Electromyographic signals have been found to be very subject-specific [16,23]. Therefore, EMGs of different muscles have been arranged into Multi-Muscle activation Patterns (MMPs). To form a MMP the intensity patterns of individual muscles have been stacked one above the other. Thus, the MMPs represented the intensity of the electromyographic signals of several muscles simultaneously. These resulting MMPs demonstrated a pattern with high similarity of muscle activation while running [6]. The EMG activation of the gastrocnemius presented between 0 (heel-strike) and 200 ms after heel-strike and of the tibialis anterior between -100 and 150 ms [13]. Altered shoe conditions influenced the timing of tibialis anterior minimally in pre-heel-strike anticipation but delayed for the post-heel-strike reflex. There was a shift for the maximum EMG intensity from 25 ms after heel-strike in the barefoot condition to 60 ms in the shoed conditions [21]. Between different running speeds differences have been presented in motor unit recruitment patterns. Overall, the higher the running speed the higher the intensity for all muscles tested [22].

Motor unit characteristics

Recruitment patterns of slow type I to fast type II fibers have been investigated by means of the intensity levels at different wavelet frequency bands [13]. Intensities below 100Hz simultaneously reflected the activity of slow and fast muscle fibers; above 100Hz fast muscle fibers dominated [13].

Motor unit characteristics of the lower extremity muscles while walking

Down shifted EMG spectra of tibialis anterior toward lower frequencies have been observed in patients with ankle osteoarthritis. The wavelet patterns of patients showed a trend towards less intensity production of tibialis anterior between 170 and 271Hz but more intensity between 19 and 62Hz [24]. Atrophic muscles have been demonstrated to present relatively less intensity in high frequency bands and more in the lower frequencies [14,24,25]. Textured insoles caused a reduction in the intensity of the electromyographic signal of the soleus and tibialis anterior in the low (38-62Hz) but not in the high frequency (170-271Hz) domains and this continued throughout the entire stance phase [26].

Motor unit characteristics of the lower extremity muscles while running

Motor unit characteristics while running have been mainly investigated by Wakeling et al. and von Tscharner et al. [6,13,2123]. They showed that the tibialis anterior was activated by the fast fibers (60-270Hz) in the pre-heel-strike period followed by a drop in intensity at heel-strike. The slow fibers (10-90Hz) controlled the early part of the stance phase. The two spectrally very different time periods were only 15 ms apart [13,21]. Wearing shoes resulted in an increase of the pre-heel-strike activity of the tibialis anterior and in a decrease of post-heel-strike activity of its slow muscle fibers [26]. Changes in shoe hardness resulted in changes for the tibialis anterior in the intensity of the EMG, both positively and negatively at high (192-301Hz) and low frequency (11-75Hz) bands in a subject-specific manner. These changes were consistent with changes in the recruitment patterns between fast and slow motor units [23]. The activation of the gastrocnemius started with low frequency components after heel-strike and shifted gradually to higher frequency components. The highest frequencies were recorded 110 ms after heel-strike. However, 160 ms after heel-strike, predominant activities of slow muscle fibers were recorded [13]. The mean frequency of hamstrings dropped from 60Hz at the pre-heel-strike maximum to 40Hz at heel-strike. At 120 ms, a slightly higher maximum was reached compared to the pre-heel-strike maximum. The mean frequency of the quadriceps femoris had already increased during pre-heel-strike [9]. During 30 minute running trials, the low frequency components decreased and the high frequency components increased in intensity [6,22]. Regarding gender differences, women activated more high frequency components of tibialis anterior, between -300 and -70 ms, but less between -70 ms and heel-strike than men. Women tended to activate muscle fibers in the lower frequency components [9].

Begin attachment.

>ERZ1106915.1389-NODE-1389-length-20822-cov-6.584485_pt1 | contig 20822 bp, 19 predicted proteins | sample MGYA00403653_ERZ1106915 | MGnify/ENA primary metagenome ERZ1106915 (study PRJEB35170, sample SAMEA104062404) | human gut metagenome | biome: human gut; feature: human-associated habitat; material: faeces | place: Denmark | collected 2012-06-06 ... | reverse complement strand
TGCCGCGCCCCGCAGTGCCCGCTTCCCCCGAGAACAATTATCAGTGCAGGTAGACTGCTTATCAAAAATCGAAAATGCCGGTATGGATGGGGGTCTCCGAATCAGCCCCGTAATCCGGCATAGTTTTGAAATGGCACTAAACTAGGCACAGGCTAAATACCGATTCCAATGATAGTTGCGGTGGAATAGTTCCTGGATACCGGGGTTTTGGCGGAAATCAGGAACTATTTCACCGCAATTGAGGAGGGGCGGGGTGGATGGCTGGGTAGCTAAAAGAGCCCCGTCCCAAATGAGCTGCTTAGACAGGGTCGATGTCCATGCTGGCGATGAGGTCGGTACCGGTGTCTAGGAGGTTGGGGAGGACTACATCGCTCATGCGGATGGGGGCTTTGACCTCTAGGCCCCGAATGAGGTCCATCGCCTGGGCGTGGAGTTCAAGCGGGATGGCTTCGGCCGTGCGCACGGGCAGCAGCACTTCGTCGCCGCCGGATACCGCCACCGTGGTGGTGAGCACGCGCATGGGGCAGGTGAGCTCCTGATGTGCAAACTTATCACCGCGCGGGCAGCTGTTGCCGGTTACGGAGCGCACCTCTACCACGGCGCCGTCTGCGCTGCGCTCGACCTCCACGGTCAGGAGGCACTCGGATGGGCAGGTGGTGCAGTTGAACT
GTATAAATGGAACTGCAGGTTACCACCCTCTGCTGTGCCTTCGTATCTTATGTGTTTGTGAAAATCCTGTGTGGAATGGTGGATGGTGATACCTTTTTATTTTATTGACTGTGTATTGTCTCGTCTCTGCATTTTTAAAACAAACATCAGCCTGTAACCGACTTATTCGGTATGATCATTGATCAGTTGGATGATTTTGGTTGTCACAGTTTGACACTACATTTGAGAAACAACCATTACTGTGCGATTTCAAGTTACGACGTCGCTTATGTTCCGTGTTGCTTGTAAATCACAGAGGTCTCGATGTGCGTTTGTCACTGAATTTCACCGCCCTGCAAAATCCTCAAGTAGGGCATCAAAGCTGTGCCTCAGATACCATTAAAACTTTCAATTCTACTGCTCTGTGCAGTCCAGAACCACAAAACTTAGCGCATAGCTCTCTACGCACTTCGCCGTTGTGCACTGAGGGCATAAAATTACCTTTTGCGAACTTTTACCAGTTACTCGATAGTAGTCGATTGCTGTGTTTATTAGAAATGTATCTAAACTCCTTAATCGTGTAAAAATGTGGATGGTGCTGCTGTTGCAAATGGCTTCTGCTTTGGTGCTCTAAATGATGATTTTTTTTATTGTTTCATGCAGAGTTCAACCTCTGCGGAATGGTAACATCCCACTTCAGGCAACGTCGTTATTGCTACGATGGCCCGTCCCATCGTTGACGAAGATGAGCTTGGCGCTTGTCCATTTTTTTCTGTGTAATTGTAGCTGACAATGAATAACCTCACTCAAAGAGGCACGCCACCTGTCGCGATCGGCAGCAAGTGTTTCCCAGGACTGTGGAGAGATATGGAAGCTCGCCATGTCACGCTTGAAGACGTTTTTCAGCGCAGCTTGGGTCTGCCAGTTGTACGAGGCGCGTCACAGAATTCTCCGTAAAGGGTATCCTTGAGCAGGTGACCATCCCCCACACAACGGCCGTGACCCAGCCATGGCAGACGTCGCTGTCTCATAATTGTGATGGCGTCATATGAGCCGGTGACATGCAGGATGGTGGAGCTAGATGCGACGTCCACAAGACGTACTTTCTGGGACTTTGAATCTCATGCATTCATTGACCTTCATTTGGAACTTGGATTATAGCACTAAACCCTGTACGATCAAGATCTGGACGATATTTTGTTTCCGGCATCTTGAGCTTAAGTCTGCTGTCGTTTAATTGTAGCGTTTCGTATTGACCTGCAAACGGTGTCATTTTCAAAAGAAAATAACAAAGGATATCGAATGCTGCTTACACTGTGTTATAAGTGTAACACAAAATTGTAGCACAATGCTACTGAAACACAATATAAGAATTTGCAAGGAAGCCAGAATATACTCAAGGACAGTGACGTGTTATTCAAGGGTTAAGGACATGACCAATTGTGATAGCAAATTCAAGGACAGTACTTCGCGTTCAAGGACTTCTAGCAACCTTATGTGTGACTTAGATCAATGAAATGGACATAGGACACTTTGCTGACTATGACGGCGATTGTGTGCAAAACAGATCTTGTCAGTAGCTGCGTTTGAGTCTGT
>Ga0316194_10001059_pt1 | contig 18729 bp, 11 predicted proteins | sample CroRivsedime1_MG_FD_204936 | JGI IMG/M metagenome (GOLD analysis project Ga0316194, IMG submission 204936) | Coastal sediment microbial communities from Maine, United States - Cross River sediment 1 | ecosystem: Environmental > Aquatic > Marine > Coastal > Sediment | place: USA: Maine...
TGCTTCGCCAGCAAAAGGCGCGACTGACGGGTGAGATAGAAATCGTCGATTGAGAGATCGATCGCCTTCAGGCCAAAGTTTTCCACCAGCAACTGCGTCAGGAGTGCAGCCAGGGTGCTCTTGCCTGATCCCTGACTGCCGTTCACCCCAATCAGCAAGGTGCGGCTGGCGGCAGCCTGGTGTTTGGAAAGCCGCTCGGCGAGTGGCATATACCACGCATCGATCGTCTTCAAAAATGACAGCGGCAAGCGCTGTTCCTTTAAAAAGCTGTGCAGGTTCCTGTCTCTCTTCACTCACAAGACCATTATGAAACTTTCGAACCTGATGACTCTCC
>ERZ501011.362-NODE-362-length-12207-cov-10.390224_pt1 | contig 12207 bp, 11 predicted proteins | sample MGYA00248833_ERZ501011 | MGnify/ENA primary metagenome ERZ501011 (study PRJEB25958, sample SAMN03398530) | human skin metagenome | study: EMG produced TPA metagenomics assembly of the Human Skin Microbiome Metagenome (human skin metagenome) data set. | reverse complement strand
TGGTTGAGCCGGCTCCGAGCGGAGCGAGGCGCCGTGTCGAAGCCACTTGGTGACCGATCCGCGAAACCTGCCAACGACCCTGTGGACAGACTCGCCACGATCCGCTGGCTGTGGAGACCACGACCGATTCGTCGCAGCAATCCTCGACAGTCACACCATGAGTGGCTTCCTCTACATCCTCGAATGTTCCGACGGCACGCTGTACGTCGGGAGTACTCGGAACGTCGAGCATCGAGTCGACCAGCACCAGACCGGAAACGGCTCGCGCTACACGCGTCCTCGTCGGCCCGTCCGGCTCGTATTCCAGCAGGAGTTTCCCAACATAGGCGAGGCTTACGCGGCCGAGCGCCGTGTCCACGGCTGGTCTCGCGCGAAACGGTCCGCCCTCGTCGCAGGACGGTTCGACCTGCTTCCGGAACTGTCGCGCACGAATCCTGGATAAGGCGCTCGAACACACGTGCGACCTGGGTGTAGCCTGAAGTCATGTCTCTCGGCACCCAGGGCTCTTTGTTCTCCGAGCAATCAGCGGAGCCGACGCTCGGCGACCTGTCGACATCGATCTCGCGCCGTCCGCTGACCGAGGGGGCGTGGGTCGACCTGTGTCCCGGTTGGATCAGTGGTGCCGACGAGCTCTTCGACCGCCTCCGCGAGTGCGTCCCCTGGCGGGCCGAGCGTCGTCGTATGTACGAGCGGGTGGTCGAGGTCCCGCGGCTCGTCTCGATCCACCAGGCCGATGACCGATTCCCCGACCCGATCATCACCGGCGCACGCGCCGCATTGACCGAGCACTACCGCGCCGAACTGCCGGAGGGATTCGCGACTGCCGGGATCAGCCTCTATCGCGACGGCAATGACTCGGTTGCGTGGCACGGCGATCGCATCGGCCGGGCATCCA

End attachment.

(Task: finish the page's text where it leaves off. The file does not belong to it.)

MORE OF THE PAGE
The aim of this systematic review was to demonstrate how wavelet analyses applied to EMG of lower extremity muscles have successfully differentiated between different walking and running conditions, and between subjects with and without certain orthopedic conditions.

Risk of bias

Since none of the studies reviewed were designed as randomized control trials, the issues of randomization and blinding are not relevant. The study designs of the included studies were appropriate regarding the research questions.

Recognition rate

Non-linearly scaled wavelets, as originally described by von Tscharner (2000) [1] have been shown to discriminate not only between walking and running, but can also detect difference in muscle activity during ambulation in patients with different orthopedic conditions [9,1419]. Therefore, these techniques might be clinically useful to detect locomotor dysfunction, as well as help design therapeutic interventions (such as orthotic devices, insoles, etc.) to treat or prevent musculoskeletal problems of the lower extremities.

Time period